Looks like for the next couple of months Tuesday early mornings will be my faster mile attempt time. And then a couple of miles jog in the evening.

Mile is improving slowly as expected. Happy with taking off another 8 seconds. At this rate I will back to sub 7 minutes for the distance in another couple of weeks. So 7.44, 7.36, 7.25, 7.17738.jpg




Better pacing is the key. As can be seen from the last three attempts, the first two started way too fast whereas this week’s attempt started much conservatively and actually speeded up at the end. A more structured warm up was the key. Interestingly, ignoring the necessary slow down just before the finish [road end point], the pace at the end of the run for the first two attempts was roughly the average pace for the run overall. On this attempt the pace at the end was much faster [6.30] than the average. This is a good sign.

Next improvement is to try to get the pace more even throughout. This will probably take another 10 seconds off. Current reductions in time are not down to improved fitness [too soon] but just getting used to working harder; more psychological than physiological.

New line in sand 7.17 [at 180lbs]

Day23 OMC 90 miles


week 4

Easy 1 mile jog to the shops early this morning.

Next audible book I will be listening to: Relentless Forward Progress by Bryon Powell.

Day22 OMC 84 miles

ultra porn

Racing [defined as pushing to your limits rather than taking part in events called races; most people do not race] is certainly tough. Tougher still is the many hours and effort that goes into quality training [again most people do not train with quality]. And there are many inspiring stories around of ‘worthy’ efforts in running endurance. However it seems that ultra running is becoming some kind of running porn these days?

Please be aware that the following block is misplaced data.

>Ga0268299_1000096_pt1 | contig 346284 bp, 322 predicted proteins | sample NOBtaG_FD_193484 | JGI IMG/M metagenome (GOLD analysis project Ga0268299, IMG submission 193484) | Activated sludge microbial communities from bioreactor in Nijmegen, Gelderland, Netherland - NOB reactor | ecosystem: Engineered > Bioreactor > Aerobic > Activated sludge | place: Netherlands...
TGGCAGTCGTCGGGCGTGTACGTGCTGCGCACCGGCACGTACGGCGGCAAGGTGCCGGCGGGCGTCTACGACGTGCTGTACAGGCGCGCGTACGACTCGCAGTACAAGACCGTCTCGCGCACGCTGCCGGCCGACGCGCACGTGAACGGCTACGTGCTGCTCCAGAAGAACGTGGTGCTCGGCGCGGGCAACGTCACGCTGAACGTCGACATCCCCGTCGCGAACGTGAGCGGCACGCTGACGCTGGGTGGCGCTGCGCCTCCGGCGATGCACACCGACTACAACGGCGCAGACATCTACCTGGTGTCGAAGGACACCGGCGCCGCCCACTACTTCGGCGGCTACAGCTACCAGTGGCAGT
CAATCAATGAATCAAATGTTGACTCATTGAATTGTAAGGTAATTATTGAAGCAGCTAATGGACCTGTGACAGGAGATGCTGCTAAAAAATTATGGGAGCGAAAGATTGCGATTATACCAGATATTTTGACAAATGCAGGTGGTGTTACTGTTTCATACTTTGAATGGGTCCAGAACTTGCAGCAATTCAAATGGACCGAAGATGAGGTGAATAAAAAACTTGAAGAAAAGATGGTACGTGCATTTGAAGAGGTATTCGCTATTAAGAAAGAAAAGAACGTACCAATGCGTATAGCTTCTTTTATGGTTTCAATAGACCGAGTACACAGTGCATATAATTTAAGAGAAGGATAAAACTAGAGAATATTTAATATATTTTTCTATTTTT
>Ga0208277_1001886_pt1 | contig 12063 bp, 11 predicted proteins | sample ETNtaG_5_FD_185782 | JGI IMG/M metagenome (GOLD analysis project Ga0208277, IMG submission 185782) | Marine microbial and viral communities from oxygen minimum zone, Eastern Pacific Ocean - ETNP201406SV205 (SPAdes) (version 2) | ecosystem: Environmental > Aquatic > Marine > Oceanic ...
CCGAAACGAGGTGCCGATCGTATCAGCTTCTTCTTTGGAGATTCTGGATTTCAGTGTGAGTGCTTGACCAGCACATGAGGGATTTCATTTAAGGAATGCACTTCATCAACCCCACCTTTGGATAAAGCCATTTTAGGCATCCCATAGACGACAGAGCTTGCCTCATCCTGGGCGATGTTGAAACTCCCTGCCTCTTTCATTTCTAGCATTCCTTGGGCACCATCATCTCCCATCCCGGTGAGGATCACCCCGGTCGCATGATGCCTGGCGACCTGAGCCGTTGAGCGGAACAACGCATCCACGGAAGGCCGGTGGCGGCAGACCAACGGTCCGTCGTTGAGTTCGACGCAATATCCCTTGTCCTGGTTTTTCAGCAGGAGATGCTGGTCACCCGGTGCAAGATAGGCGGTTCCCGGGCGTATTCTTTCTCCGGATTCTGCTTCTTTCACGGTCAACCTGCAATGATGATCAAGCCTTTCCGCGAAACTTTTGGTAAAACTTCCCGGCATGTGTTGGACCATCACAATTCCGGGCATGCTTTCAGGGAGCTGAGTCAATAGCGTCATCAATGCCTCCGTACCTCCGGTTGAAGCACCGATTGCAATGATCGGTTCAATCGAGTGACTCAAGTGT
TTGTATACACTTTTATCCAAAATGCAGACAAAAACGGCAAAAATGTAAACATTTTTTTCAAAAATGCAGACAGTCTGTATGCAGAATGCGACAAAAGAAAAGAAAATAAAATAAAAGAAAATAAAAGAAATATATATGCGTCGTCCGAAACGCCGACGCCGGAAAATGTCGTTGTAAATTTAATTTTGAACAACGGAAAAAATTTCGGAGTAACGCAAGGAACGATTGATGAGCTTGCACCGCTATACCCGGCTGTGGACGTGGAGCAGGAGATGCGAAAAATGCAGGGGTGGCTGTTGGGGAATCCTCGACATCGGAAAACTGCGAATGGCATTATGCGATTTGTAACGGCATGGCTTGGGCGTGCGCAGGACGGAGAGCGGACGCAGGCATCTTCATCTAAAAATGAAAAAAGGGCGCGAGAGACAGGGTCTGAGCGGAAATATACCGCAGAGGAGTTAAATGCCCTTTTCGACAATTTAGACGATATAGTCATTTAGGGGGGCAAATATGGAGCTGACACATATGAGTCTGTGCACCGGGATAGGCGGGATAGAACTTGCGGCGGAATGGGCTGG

A comfortable 11 miles this morning but in really horrible drizzle and then freezing cold snowish stuff..

Day21 OMC 83 miles


Jog to and from parkrun duties 5 miles.

Nearly three weeks gone this year. Lost 5lbs and taken off 16 seconds from mile time. Back to running most days of the week, above 30 miles a week. A decent start but time to toughen up.


Fatigue is only in the mind?

Day20 OMC 72 miles

on a roll

Have taken out an free audible trial so I can listen to Finding Ultra by Rich Roll. Never too late? Didn’t read the blurb before so didn’t realise was about ultra triathlon. Yes technically Ultra but not as interests me.

All this personal story stuff is interesting, sometimes even well written [as here] and a necessary to set the scene but, all this “I was an addict / overweight / a loser” or “I was bullied / abused / isolated” and “I woke after a car crash / landmark birthday / death of a child” is just so uninteresting through overuse. That might sound harsh but we all have back stories. These ‘inspirational’ stories always smack of pity parties.

Also seems telling that a lot of these ‘losers’ were actually pretty good athletes as children. Therefore their adult successes are not so ‘out of nowhere’ as they first appear. If I read of another one of these guys describe themselves as ‘ordinary / normal / average’  I’ll scream.